The Cinema Club of the Universitat de València concludes its customary programming of the 2016-2017 academic year with two series of films that will take place in June. It will be possible to watch three films about adulterous women and the point of view of the society at the Rector Peset Hall of Residence. On the other hand, the series of films will show four real stories about children who were brought up in particular circumstances at the Palau de Cerveró.
The entry is free. Films will be displayed in subtitled original version, and they will be followed by a brief presentation. Then, they will be discussed in a colloquium.
Series Los pequeños salvajes
The Cinema Club wants to show four true stories with real data about these ‘wild children’ in its last series of films. These four cases are different in terms of time, location and circumstances, but they have something in common. This is the ability to shake the public and make people think about how important the education is for our society.
The programming will start on Thursday 1 June with El enigma de Gaspar Hauser (Werner Herzog, 1974), which talks about a boy who was brought up in a cave in Germany during the 19th century and then, he had to face the repudiation by society which considered him as a fairground ride. Next session will be on Thursday 8 June with the film El pequeño salvaje (François Truffaut, 1970), an anthropologic approach by Truffaut thanks to the data of Doctor Jean Itard. This film is about the educational process of a child who was brought up in a forest. It is possible to see a similar case on Thursday 15 June with Entrelobos (Gerardo Olivares, 2010), in which a child will make contact with these animals after the death of the shepherd. And, on Thursday 22 June, the series will conclude with Mockingbird Don’t Sing (Harry Bromley Davenport, 2001), a heart-rending true story about a girl who was isolated in her room during thirteen years.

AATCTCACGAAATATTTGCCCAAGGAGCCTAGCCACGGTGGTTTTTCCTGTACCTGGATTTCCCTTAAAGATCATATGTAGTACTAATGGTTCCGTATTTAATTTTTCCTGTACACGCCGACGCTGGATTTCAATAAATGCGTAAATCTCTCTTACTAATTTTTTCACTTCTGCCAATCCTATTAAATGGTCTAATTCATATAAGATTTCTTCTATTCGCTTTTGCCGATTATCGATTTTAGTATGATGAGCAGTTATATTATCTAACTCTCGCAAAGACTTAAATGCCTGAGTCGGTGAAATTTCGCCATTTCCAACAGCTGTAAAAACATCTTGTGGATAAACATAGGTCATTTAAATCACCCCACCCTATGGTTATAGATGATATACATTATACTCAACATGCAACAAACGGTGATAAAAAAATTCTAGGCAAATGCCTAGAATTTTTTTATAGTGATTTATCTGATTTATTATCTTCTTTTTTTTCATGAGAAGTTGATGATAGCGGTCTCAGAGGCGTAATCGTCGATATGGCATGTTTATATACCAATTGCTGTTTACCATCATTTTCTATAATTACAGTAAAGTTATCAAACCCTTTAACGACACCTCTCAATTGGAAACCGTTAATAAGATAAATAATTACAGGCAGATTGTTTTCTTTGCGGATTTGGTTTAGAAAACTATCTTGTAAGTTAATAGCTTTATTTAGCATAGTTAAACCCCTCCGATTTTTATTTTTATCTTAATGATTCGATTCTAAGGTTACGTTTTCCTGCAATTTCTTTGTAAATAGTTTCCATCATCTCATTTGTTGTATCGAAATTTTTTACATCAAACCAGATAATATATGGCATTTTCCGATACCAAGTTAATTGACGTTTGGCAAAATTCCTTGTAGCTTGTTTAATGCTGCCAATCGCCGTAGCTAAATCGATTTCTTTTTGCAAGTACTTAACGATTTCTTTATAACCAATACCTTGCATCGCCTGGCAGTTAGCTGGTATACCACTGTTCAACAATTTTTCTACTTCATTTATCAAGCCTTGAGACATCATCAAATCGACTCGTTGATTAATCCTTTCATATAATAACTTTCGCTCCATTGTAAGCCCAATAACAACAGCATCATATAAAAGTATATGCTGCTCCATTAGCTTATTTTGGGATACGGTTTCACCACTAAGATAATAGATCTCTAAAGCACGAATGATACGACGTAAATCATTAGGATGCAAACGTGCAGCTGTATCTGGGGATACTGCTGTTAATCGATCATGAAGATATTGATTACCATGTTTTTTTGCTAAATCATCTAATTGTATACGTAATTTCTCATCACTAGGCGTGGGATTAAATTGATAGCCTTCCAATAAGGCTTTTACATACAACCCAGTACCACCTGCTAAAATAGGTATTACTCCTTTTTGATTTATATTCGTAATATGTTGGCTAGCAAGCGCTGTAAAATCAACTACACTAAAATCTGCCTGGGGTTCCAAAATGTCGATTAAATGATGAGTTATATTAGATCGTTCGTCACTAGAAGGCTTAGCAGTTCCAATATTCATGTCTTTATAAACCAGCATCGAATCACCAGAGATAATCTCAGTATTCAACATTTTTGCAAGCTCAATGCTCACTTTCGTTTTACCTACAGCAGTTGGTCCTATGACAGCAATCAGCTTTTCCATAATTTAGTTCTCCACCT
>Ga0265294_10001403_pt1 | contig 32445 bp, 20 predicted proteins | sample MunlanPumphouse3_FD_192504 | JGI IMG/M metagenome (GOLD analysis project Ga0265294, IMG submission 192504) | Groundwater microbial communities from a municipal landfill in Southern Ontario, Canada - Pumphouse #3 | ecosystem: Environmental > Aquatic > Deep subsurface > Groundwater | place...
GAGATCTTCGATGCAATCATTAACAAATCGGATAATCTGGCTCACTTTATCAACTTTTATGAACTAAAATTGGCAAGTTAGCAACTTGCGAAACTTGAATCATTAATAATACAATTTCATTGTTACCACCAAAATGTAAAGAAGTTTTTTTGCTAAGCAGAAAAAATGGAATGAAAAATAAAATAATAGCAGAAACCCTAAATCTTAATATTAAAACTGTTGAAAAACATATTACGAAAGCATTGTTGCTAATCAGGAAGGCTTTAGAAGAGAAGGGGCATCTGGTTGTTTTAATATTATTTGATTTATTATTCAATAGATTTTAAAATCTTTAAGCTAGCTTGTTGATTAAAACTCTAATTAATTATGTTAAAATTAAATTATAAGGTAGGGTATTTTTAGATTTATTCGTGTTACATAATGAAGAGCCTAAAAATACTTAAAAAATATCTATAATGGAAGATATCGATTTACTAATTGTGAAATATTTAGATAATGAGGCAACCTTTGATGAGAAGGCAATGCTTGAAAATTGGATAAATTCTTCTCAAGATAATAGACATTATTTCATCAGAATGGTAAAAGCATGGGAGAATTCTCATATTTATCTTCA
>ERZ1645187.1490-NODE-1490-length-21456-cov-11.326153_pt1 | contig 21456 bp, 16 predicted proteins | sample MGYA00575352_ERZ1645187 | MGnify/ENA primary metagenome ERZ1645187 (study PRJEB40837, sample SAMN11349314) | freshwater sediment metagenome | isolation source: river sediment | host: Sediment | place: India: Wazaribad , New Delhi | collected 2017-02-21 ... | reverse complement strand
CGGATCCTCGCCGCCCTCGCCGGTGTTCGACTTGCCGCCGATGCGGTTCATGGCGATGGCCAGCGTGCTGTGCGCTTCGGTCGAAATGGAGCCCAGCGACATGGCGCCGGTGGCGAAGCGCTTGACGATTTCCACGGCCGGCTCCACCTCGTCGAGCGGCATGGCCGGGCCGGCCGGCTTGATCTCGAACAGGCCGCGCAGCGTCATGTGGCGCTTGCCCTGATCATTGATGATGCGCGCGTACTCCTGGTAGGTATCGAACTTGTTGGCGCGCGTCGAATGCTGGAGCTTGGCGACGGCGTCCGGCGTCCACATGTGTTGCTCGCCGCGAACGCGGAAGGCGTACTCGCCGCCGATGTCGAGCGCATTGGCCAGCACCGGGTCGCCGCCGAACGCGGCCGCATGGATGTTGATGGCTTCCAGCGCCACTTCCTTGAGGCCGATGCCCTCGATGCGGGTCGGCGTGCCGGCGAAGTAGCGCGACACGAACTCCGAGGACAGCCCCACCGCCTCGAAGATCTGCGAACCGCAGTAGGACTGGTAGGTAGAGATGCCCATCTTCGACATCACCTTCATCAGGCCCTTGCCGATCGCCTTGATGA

Series Visiones de la mujer adúltera
This series has the aim of thinking about the marriage within the occidental social environment, in which religion and patriarchal tradition are very important and have a close relationship. In addition to that, it is important to take into account the role of women who have been traditionally considered inferior in society as well as in marriage. So, the films will reflect some interesting situations which deserve the debate.
The series will start next Tuesday 6 June with the screening of Infiel (Liv Ullman, 2000), a biographic film written by Ingmar Bergman and directed by one of his muses. This film leads to think about love and infidelity in an emotive and existential way. Next session will be on Tuesday 13 June with Madame Bovary (Claude Chabrol, 1991), which is one of the several film adaptations of the classic of Gustave Flaubert. The leading role is a woman who has become the stereotype of an adulterous who tries to satisfy her desires outside her hypocrite and institutional marriage. Finally, on Tuesday 20 June, the programming will conclude with Deep Blue Sea (Terece Davies, 2011), a melodrama directed by Terence Davies in which the main character leaves her privileged life together with a judge of the Supreme Court of England to live a true romance with a handsome young boy.